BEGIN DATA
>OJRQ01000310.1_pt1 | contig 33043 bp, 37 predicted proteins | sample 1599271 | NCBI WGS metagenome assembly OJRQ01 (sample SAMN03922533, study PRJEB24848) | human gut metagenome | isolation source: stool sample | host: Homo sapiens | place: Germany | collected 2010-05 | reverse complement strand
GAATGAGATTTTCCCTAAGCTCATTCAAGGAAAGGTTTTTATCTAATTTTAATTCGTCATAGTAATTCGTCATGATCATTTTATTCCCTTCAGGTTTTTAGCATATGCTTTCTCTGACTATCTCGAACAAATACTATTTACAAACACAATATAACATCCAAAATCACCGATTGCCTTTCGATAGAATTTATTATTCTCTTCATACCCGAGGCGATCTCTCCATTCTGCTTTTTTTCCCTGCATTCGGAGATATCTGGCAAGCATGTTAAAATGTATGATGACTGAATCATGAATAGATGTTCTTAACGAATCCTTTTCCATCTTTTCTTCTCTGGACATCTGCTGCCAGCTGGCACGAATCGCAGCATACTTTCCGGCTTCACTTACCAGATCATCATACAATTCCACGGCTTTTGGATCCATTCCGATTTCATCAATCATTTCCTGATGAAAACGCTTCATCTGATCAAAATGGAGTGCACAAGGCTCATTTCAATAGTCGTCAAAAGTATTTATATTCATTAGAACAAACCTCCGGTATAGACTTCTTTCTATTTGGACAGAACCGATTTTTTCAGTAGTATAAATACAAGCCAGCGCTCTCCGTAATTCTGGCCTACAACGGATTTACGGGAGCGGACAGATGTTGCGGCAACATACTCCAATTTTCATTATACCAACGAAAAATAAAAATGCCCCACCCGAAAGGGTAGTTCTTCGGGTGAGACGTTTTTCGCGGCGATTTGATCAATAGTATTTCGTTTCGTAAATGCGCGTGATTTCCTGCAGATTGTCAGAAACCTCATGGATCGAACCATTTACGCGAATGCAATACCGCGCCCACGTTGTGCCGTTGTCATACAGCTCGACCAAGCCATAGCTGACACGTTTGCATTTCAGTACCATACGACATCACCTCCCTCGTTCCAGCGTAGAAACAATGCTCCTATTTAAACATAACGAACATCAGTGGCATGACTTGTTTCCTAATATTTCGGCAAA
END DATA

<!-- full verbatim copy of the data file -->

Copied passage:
>OJRQ01000310.1_pt1 | contig 33043 bp, 37 predicted proteins | sample 1599271 | NCBI WGS metagenome assembly OJRQ01 (sample SAMN03922533, study PRJEB24848) | human gut metagenome | isolation source: stool sample | host: Homo sapiens | place: Germany | collected 2010-05 | reverse complement strand
GAATGAGATTTTCCCTAAGCTCATTCAAGGAAAGGTTTTTATCTAATTTTAATTCGTCATAGTAATTCGTCATGATCATTTTATTCCCTTCAGGTTTTTAGCATATGCTTTCTCTGACTATCTCGAACAAATACTATTTACAAACACAATATAACATCCAAAATCACCGATTGCCTTTCGATAGAATTTATTATTCTCTTCATACCCGAGGCGATCTCTCCATTCTGCTTTTTTTCCCTGCATTCGGAGATATCTGGCAAGCATGTTAAAATGTATGATGACTGAATCATGAATAGATGTTCTTAACGAATCCTTTTCCATCTTTTCTTCTCTGGACATCTGCTGCCAGCTGGCACGAATCGCAGCATACTTTCCGGCTTCACTTACCAGATCATCATACAATTCCACGGCTTTTGGATCCATTCCGATTTCATCAATCATTTCCTGATGAAAACGCTTCATCTGATCAAAATGGAGTGCACAAGGCTCATTTCAATAGTCGTCAAAAGTATTTATATTCATTAGAACAAACCTCCGGTATAGACTTCTTTCTATTTGGACAGAACCGATTTTTTCAGTAGTATAAATACAAGCCAGCGCTCTCCGTAATTCTGGCCTACAACGGATTTACGGGAGCGGACAGATGTTGCGGCAACATACTCCAATTTTCATTATACCAACGAAAAATAAAAATGCCCCACCCGAAAGGGTAGTTCTTCGGGTGAGACGTTTTTCGCGGCGATTTGATCAATAGTATTTCGTTTCGTAAATGCGCGTGATTTCCTGCAGATTGTCAGAAACCTCATGGATCGAACCATTTACGCGAATGCAATACCGCGCCCACGTTGTGCCGTTGTCATACAGCTCGACCAAGCCATAGCTGACACGTTTGCATTTCAGTACCATACGACATCACCTCCCTCGTTCCAGCGTAGAAACAATGCTCCTATTTAAACATAACGAACATCAGTGGCATGACTTGTTTCCTAATATTTCGGCAAA